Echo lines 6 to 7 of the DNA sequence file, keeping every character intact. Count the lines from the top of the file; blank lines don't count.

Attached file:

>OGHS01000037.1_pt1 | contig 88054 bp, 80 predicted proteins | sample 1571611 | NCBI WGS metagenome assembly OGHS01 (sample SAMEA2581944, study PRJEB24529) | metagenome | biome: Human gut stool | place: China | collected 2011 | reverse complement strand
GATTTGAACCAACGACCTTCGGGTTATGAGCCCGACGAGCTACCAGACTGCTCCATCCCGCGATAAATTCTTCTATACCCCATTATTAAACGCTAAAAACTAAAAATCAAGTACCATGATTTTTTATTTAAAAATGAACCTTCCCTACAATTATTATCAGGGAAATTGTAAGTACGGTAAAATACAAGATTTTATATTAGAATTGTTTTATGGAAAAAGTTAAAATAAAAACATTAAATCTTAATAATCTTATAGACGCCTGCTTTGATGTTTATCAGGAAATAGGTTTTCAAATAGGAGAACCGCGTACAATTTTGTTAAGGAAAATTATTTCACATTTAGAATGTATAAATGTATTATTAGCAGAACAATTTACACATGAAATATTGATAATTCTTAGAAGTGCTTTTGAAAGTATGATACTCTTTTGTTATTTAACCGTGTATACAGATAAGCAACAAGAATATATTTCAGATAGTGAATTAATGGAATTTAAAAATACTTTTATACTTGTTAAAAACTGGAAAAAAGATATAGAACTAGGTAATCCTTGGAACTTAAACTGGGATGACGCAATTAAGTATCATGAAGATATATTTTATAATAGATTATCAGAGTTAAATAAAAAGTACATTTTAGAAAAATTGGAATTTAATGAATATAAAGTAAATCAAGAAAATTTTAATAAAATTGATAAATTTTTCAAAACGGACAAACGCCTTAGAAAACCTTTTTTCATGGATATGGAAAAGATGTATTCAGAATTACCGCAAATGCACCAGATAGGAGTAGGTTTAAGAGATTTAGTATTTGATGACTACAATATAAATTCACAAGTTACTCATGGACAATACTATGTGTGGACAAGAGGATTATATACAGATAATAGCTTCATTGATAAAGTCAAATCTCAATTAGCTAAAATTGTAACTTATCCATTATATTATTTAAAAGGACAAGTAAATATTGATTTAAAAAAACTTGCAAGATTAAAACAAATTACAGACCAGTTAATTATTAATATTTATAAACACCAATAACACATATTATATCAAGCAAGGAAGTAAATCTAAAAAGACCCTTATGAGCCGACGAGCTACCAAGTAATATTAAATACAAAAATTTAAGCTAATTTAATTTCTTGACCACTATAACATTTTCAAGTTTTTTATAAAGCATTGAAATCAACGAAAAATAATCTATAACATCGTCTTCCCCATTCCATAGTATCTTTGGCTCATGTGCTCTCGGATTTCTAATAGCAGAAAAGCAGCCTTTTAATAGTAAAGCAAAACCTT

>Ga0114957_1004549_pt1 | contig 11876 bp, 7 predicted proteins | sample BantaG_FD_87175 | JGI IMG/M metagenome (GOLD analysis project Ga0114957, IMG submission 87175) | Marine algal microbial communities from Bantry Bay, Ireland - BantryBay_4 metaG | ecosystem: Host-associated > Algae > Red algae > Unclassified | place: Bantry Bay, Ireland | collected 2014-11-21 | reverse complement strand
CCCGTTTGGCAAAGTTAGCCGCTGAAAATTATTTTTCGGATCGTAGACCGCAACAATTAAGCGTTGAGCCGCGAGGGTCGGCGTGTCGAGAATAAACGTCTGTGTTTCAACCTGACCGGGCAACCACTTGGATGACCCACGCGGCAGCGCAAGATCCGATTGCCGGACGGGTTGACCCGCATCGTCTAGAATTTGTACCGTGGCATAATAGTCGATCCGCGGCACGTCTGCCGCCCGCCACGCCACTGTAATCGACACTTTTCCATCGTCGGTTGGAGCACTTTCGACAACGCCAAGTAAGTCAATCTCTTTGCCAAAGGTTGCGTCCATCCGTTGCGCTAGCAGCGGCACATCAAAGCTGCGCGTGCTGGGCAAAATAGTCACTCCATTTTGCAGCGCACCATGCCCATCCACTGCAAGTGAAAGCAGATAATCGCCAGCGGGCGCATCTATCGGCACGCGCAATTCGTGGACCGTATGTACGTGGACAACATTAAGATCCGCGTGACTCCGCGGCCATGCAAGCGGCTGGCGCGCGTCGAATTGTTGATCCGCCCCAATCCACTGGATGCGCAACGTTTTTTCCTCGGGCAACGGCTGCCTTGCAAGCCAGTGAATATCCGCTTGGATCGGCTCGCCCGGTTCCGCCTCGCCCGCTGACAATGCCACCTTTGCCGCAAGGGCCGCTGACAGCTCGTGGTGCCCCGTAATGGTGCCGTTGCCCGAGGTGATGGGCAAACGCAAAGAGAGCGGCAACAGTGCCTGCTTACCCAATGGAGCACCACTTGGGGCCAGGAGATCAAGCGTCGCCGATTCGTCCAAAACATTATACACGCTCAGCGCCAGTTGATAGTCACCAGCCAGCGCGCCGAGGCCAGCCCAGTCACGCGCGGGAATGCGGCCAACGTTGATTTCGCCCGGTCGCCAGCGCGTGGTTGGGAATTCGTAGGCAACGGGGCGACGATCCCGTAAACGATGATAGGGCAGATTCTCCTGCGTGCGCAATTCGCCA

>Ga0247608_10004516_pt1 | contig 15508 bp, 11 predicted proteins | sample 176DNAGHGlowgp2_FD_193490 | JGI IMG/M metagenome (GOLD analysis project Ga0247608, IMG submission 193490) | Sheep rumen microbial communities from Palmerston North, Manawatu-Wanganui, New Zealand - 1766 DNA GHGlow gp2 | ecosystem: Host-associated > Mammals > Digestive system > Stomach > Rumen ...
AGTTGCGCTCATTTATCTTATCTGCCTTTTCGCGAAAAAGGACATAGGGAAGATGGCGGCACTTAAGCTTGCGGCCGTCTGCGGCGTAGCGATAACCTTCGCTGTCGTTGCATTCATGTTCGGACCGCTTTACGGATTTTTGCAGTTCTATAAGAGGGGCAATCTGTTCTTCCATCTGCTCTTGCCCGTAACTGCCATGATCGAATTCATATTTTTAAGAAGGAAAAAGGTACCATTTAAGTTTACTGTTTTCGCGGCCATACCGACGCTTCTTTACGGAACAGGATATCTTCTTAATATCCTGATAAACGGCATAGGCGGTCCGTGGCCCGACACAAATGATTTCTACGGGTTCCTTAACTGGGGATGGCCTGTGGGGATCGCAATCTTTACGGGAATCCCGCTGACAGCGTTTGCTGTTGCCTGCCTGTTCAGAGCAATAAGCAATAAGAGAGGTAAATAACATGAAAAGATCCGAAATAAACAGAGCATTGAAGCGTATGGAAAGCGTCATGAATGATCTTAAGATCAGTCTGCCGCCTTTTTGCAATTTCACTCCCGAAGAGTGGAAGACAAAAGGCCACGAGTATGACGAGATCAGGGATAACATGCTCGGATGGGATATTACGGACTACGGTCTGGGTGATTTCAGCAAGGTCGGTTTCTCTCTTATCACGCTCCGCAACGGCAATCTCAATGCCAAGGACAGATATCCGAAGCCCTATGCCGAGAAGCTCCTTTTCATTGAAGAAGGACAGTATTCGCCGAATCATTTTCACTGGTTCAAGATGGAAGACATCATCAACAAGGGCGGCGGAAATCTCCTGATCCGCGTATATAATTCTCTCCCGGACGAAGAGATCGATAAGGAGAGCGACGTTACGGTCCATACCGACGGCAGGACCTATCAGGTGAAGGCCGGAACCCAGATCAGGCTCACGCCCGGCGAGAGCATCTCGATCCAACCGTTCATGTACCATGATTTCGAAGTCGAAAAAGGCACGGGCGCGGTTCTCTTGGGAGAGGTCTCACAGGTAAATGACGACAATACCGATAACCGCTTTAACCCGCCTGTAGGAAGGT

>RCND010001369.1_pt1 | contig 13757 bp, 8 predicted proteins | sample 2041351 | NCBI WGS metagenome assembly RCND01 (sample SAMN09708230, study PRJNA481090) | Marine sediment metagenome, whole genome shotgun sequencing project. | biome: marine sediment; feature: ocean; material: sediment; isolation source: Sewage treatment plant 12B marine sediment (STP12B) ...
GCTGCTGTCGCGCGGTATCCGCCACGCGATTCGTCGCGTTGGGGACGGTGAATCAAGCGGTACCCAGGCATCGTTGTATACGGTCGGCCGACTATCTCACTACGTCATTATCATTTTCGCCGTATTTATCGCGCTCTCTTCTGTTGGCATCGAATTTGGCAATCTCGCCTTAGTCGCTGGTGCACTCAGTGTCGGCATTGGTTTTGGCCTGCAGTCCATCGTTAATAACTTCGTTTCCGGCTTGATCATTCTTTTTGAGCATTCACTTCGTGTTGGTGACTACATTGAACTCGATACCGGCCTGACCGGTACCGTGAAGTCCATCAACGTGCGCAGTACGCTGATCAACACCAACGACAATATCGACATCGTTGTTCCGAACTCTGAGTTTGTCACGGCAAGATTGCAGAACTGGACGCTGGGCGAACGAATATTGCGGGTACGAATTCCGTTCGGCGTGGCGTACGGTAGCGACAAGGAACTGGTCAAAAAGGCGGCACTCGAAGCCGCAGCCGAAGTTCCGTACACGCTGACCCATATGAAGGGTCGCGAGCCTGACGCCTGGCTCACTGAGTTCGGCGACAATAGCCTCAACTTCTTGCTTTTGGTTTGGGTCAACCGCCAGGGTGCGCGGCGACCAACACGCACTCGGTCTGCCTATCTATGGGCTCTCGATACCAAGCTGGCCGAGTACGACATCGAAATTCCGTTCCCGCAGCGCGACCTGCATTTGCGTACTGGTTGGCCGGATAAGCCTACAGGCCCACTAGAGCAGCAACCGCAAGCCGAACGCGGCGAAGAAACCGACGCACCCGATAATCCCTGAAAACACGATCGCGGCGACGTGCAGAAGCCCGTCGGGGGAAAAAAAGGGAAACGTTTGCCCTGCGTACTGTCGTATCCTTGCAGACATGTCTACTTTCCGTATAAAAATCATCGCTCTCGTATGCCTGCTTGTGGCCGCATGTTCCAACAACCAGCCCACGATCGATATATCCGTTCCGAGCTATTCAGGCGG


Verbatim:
AGTTGCGCTCATTTATCTTATCTGCCTTTTCGCGAAAAAGGACATAGGGAAGATGGCGGCACTTAAGCTTGCGGCCGTCTGCGGCGTAGCGATAACCTTCGCTGTCGTTGCATTCATGTTCGGACCGCTTTACGGATTTTTGCAGTTCTATAAGAGGGGCAATCTGTTCTTCCATCTGCTCTTGCCCGTAACTGCCATGATCGAATTCATATTTTTAAGAAGGAAAAAGGTACCATTTAAGTTTACTGTTTTCGCGGCCATACCGACGCTTCTTTACGGAACAGGATATCTTCTTAATATCCTGATAAACGGCATAGGCGGTCCGTGGCCCGACACAAATGATTTCTACGGGTTCCTTAACTGGGGATGGCCTGTGGGGATCGCAATCTTTACGGGAATCCCGCTGACAGCGTTTGCTGTTGCCTGCCTGTTCAGAGCAATAAGCAATAAGAGAGGTAAATAACATGAAAAGATCCGAAATAAACAGAGCATTGAAGCGTATGGAAAGCGTCATGAATGATCTTAAGATCAGTCTGCCGCCTTTTTGCAATTTCACTCCCGAAGAGTGGAAGACAAAAGGCCACGAGTATGACGAGATCAGGGATAACATGCTCGGATGGGATATTACGGACTACGGTCTGGGTGATTTCAGCAAGGTCGGTTTCTCTCTTATCACGCTCCGCAACGGCAATCTCAATGCCAAGGACAGATATCCGAAGCCCTATGCCGAGAAGCTCCTTTTCATTGAAGAAGGACAGTATTCGCCGAATCATTTTCACTGGTTCAAGATGGAAGACATCATCAACAAGGGCGGCGGAAATCTCCTGATCCGCGTATATAATTCTCTCCCGGACGAAGAGATCGATAAGGAGAGCGACGTTACGGTCCATACCGACGGCAGGACCTATCAGGTGAAGGCCGGAACCCAGATCAGGCTCACGCCCGGCGAGAGCATCTCGATCCAACCGTTCATGTACCATGATTTCGAAGTCGAAAAAGGCACGGGCGCGGTTCTCTTGGGAGAGGTCTCACAGGTAAATGACGACAATACCGATAACCGCTTTAACCCGCCTGTAGGAAGGT

>RCND010001369.1_pt1 | contig 13757 bp, 8 predicted proteins | sample 2041351 | NCBI WGS metagenome assembly RCND01 (sample SAMN09708230, study PRJNA481090) | Marine sediment metagenome, whole genome shotgun sequencing project. | biome: marine sediment; feature: ocean; material: sediment; isolation source: Sewage treatment plant 12B marine sediment (STP12B) ...